According to Kauffman’s idea [Kauffman 1970a,b, 1979], one considers an ensemble of P genes which may be found in two possible states s., labelled as 0 and 1. An overall state S of the ensemble is the set {s1, s2,…, sp}, which is an element of {0,1}p. Given a mapping of {0,l}p→{0,1}p, the iteration of this mapping defines the dynamics of any initial S. In Kauffman model si at time (t+1) is determined by the states of k genes at time t, -possibly including si itself. Therefore the dynamics is defined by the set of all gene connections and, for each gene, by the data of a Boolean function, that is by an array of 2k elements whose values are either 0 or 1 (there are $$ {2^{{{2^k}}}} $$ possible Boolean functions). The dynamics drives any S towards a cycle of period m (1 ⩽ m ⩽ 2p), and the problem is to find out the number and the periods of those cycles when S is varied over the various possible states. A numerical study has been performed by Kauffman for k=2 and choosing at random the set of gene connections and the P Boolean functions. It appeared that: i)The average number of cycles is of the order of $$ \sqrt {P} $$ii)The average period of the cycles is also of the order of $$ \sqrt {P} $$. This remarkable result shows up some amazing simplicity in the dynamics of a large system and, in particular, helps one to understand how a so large number of interacting genes can produce only few cellular types.

Jean Coste, Michel Henon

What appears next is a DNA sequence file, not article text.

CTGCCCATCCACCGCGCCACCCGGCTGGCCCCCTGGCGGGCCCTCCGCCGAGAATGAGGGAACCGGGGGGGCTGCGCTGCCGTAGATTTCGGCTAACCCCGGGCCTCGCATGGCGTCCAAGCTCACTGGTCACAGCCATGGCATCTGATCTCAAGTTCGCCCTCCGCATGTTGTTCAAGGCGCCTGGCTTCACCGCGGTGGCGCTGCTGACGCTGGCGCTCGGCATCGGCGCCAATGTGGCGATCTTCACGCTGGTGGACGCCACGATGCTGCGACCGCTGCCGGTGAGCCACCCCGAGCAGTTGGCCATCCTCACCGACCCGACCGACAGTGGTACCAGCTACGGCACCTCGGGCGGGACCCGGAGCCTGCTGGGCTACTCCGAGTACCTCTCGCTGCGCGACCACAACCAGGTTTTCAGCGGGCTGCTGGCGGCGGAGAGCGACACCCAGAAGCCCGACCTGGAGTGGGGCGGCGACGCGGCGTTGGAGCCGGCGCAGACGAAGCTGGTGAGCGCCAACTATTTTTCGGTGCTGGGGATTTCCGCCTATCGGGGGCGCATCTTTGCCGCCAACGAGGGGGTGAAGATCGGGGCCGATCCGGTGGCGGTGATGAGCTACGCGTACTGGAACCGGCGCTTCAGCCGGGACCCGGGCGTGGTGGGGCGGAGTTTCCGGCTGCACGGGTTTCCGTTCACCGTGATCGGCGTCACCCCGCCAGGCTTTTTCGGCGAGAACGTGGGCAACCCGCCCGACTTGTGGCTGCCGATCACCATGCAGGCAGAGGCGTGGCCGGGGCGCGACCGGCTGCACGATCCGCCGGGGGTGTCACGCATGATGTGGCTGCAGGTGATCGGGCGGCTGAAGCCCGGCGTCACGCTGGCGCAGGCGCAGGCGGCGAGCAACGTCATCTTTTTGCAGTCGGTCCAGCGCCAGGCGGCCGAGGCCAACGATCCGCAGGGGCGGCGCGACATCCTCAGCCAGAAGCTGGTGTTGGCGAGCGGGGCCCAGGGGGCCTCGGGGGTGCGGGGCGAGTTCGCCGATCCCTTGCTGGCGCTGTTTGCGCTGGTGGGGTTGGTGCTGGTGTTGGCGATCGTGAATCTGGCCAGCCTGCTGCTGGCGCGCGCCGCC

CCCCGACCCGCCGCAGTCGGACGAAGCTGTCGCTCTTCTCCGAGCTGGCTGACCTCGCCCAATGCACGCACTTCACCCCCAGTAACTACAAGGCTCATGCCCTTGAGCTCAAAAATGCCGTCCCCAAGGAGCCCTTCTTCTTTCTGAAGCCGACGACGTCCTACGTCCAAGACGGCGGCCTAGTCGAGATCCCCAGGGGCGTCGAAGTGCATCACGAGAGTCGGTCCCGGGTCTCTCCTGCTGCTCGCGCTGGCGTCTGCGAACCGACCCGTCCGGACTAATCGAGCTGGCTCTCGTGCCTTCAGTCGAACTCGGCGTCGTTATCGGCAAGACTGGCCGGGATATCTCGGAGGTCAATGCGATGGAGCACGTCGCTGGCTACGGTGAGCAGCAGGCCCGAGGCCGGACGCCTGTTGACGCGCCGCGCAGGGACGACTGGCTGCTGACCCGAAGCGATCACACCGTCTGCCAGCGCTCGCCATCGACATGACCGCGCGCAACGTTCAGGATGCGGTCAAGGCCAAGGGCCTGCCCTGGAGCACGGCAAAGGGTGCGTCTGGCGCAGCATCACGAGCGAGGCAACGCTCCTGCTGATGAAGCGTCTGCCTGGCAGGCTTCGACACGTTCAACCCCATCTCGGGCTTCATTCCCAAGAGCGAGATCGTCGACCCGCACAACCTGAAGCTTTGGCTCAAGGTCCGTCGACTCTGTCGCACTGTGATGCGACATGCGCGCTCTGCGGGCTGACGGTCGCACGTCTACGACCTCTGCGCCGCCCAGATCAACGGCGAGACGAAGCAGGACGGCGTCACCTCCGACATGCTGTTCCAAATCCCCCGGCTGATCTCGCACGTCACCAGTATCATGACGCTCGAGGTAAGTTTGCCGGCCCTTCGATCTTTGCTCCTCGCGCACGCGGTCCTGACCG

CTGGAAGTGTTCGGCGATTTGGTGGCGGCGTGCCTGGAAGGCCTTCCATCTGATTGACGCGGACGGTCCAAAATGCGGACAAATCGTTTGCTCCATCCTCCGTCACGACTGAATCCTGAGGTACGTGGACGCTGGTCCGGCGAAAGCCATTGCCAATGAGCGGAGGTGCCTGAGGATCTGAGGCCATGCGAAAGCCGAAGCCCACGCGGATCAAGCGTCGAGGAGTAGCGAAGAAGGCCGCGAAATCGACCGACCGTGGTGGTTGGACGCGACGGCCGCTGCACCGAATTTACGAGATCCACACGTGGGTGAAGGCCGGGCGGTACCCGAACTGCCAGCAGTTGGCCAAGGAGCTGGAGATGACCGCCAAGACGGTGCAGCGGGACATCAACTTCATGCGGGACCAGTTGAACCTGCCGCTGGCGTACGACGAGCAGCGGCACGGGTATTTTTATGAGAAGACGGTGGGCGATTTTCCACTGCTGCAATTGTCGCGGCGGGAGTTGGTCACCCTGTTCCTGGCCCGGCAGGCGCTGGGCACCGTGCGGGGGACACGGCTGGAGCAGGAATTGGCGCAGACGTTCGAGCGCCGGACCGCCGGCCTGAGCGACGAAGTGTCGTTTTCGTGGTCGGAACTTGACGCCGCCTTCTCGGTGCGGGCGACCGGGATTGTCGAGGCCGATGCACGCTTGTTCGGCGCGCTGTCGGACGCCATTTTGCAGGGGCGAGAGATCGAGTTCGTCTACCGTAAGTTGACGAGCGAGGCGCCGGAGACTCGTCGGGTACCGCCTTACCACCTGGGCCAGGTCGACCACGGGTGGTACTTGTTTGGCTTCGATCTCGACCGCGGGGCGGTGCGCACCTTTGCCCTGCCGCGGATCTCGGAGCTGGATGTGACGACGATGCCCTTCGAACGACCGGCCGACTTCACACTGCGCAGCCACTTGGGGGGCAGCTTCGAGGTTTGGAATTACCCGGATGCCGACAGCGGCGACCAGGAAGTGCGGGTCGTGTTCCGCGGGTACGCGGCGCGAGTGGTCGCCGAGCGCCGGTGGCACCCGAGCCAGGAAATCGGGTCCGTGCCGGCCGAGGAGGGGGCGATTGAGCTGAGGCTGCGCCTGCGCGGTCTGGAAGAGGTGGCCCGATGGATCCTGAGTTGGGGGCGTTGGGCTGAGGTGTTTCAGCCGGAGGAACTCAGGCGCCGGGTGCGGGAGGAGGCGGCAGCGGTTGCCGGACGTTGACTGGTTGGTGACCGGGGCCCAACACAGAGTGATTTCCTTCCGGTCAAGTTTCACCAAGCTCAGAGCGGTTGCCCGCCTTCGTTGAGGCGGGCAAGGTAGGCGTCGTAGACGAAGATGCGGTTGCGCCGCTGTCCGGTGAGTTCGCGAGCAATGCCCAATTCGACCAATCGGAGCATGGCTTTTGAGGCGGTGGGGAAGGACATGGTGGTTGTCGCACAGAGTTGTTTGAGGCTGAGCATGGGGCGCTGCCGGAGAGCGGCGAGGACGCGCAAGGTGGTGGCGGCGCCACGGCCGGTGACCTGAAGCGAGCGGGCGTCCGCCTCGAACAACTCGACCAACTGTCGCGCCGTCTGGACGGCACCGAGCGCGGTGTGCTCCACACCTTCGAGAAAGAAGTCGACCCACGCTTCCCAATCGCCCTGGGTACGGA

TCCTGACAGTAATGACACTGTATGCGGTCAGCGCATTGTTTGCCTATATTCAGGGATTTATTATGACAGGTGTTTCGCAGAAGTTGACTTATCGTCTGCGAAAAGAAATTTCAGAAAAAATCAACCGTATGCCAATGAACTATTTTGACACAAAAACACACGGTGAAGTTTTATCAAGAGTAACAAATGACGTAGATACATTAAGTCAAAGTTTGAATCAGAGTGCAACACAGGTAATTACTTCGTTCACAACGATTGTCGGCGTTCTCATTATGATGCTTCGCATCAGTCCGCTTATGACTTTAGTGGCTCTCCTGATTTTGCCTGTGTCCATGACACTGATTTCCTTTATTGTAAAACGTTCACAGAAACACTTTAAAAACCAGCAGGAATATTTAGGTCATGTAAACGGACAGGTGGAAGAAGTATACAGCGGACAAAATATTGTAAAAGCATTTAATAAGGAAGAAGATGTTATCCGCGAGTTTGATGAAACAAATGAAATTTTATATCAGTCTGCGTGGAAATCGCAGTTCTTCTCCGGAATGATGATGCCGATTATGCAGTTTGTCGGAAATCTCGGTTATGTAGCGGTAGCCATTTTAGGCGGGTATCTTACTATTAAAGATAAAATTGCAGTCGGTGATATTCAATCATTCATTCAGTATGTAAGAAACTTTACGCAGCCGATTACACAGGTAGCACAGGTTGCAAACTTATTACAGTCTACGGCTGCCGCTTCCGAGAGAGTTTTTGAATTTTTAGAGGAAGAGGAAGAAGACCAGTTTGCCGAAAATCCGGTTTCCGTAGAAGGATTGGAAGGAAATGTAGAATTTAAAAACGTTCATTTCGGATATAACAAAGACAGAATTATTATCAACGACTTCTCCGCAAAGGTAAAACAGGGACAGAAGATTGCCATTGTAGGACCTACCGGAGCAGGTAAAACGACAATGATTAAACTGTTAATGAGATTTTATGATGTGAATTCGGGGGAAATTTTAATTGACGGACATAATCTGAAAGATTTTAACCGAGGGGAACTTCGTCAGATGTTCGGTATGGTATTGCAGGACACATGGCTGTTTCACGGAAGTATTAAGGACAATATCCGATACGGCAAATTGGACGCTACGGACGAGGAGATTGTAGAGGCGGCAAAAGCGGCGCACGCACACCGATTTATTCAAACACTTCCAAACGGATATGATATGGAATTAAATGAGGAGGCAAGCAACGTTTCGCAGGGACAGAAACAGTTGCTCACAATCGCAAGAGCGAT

36. Fibroblasts, Morphogenesis and Cellular Automata

Cellular automata provide models for various biological processes. Threshold automata have been invented to simulate neurons and their electrophysiological behaviour in nervous centres (Xac Culloch and Pitts, 1943; Hopfield, 1982). Complex behaviours such as recognition and learning can even be simulated (Minski and Papert, 1969; Le Cun, 1986). Remarkable morphologies are also produced by cellular automata and there are numerous examples (Ulam, 1962; Conway’s game “life”, see Gardner, 1971–1972). The examination of pictures obtained with cellular automata suggest new mechanisms for biological pattern formation (Wolfram, 1984).

Y. Bouligand

37. Percolation and Frustration in Neural Networks

There are reasons to believe that the theoretical and computational techniques of solid state physics can be used to get an understanding of the dynamics of the brain. Here I shall approach along similar lines a related, but less ambitious set of problems stemming from tissue-culture experiments with foetal rat cortex neurons [1]. Starting from a planar array of disconnected cells, dendrites and axons grow out slowly, leading via the formation of clusters of connected cells to a percolating network. After a week, synapses develop at the contacts, allowing the cells to transmit spike-signals by a discrete stochastic process. Growth of the network is much slower than spike-propagation. Two main cell types exist: excitatory cells that increase the spike rate of their target cells, and inhibitory cells that decrease it.

A. J. Noest

38. Self Organizing Mathematical Models: Nonlinear Evolution Equations with a Convolution term

The simplest example of a dynamical system which organizes itself through cooperation and competition has been given in this conference C8]; I shall formalize it as follows: let A be a linear operator in the plane R2,and consider the ordinary diferential system 1$$ \dot{x} = Ax,\,x(0) = {x_0} $$ where x is constrained to remain in the unit square 2$$ x\,\,\,\,K = \left[ { - 1,1} \right] \times \left[ { - 1,1} \right] $$